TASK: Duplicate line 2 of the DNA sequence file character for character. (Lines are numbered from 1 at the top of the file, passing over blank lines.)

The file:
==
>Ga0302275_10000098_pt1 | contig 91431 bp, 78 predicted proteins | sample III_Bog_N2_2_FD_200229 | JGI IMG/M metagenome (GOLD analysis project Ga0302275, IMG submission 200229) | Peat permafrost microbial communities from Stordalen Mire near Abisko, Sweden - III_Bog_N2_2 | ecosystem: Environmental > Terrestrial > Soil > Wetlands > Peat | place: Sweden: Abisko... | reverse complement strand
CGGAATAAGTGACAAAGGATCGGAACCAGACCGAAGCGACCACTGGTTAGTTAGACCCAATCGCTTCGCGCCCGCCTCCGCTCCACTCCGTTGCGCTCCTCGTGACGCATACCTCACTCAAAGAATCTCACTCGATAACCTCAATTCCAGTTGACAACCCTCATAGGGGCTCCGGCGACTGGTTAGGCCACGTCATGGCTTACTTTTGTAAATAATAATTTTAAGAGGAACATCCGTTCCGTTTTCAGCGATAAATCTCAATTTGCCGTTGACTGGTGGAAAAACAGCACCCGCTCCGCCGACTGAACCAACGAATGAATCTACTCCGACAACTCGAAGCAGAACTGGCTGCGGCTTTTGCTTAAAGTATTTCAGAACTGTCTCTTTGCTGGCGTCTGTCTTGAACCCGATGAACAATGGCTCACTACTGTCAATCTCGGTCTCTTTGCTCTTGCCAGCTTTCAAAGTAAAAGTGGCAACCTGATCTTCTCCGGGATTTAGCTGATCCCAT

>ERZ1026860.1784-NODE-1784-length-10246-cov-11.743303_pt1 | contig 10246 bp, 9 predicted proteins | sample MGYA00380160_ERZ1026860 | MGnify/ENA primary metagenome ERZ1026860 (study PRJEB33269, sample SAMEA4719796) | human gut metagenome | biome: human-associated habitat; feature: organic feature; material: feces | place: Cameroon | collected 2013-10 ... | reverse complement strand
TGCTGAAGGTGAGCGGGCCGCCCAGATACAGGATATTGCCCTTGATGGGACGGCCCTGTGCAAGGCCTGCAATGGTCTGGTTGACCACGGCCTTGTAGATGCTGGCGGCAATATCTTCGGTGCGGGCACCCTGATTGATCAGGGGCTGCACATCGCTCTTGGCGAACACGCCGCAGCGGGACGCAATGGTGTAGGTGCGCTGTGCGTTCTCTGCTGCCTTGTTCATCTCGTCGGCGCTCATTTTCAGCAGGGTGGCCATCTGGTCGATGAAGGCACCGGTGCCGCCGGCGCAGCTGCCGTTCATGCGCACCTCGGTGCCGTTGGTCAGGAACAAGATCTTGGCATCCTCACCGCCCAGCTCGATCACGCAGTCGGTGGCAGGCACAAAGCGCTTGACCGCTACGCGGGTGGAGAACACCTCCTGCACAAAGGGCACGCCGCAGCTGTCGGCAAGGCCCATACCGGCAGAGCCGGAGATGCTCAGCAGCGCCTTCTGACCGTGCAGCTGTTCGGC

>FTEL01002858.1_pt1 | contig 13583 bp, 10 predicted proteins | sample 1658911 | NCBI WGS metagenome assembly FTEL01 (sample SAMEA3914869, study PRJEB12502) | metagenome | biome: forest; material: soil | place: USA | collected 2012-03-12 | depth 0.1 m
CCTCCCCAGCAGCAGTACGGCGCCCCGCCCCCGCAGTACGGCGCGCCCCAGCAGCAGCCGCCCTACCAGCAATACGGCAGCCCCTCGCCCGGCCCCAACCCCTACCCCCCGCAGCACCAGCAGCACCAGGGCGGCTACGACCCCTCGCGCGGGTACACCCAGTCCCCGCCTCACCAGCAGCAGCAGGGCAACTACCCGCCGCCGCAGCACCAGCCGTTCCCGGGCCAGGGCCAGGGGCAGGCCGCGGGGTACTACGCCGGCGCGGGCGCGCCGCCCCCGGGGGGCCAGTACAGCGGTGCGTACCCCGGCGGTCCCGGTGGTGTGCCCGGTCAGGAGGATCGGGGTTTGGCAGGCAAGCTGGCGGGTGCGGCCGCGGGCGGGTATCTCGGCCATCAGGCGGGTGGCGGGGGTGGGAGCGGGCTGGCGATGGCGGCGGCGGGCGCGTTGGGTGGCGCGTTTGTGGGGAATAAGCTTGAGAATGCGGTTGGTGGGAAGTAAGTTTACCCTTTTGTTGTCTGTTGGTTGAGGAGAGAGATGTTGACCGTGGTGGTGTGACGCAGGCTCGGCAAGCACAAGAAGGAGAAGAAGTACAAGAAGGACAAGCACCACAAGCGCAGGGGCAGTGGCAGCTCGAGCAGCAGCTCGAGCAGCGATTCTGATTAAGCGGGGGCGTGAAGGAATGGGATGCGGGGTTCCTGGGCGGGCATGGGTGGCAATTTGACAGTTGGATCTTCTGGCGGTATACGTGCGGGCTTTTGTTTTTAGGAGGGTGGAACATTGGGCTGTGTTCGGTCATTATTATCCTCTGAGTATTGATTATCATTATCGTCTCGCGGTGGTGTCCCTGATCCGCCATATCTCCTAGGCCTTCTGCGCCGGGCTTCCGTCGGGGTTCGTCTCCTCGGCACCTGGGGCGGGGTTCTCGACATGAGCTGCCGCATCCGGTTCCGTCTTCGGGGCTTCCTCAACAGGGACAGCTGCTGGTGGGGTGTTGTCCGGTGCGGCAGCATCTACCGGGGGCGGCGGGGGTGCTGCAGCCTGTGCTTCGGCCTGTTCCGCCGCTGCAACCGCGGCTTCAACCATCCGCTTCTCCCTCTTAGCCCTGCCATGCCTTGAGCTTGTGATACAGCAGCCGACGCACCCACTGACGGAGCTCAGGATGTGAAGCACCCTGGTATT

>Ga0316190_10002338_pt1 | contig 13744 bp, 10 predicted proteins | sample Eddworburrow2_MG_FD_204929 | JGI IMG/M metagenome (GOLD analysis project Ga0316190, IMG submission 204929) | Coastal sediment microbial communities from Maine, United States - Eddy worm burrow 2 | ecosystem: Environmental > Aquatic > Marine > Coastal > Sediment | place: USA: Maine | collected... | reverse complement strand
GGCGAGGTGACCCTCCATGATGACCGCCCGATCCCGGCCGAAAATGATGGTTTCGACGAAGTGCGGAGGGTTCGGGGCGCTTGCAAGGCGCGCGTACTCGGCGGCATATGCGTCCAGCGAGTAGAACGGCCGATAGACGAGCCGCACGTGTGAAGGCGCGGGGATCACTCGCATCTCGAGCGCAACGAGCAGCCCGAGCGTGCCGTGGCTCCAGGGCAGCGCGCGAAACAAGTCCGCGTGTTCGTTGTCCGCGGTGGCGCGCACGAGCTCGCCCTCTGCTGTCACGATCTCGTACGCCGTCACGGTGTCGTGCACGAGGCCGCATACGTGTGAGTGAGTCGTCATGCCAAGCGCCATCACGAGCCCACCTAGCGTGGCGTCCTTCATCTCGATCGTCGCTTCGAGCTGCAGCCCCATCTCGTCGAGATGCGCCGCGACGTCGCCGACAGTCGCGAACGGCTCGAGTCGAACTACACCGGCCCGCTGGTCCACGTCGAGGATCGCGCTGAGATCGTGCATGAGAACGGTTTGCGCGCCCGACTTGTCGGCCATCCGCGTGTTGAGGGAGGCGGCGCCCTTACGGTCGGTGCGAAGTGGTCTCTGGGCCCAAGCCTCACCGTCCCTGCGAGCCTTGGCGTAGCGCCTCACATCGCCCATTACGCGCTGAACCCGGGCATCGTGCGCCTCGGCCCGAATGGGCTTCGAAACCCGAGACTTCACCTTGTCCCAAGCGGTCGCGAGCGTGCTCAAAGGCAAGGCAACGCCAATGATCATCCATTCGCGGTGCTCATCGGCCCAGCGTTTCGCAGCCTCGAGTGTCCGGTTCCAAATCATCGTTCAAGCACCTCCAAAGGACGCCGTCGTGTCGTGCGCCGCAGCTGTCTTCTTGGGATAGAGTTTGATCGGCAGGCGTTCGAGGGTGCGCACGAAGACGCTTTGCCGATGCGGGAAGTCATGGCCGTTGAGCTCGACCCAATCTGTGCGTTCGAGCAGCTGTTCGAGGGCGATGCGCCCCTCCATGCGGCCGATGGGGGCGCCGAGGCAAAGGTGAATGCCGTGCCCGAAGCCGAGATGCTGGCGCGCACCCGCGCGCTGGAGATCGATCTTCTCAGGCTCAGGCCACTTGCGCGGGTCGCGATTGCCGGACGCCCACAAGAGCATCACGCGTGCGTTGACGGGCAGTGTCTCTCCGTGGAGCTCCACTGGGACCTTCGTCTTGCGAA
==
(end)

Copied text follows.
CGGAATAAGTGACAAAGGATCGGAACCAGACCGAAGCGACCACTGGTTAGTTAGACCCAATCGCTTCGCGCCCGCCTCCGCTCCACTCCGTTGCGCTCCTCGTGACGCATACCTCACTCAAAGAATCTCACTCGATAACCTCAATTCCAGTTGACAACCCTCATAGGGGCTCCGGCGACTGGTTAGGCCACGTCATGGCTTACTTTTGTAAATAATAATTTTAAGAGGAACATCCGTTCCGTTTTCAGCGATAAATCTCAATTTGCCGTTGACTGGTGGAAAAACAGCACCCGCTCCGCCGACTGAACCAACGAATGAATCTACTCCGACAACTCGAAGCAGAACTGGCTGCGGCTTTTGCTTAAAGTATTTCAGAACTGTCTCTTTGCTGGCGTCTGTCTTGAACCCGATGAACAATGGCTCACTACTGTCAATCTCGGTCTCTTTGCTCTTGCCAGCTTTCAAAGTAAAAGTGGCAACCTGATCTTCTCCGGGATTTAGCTGATCCCAT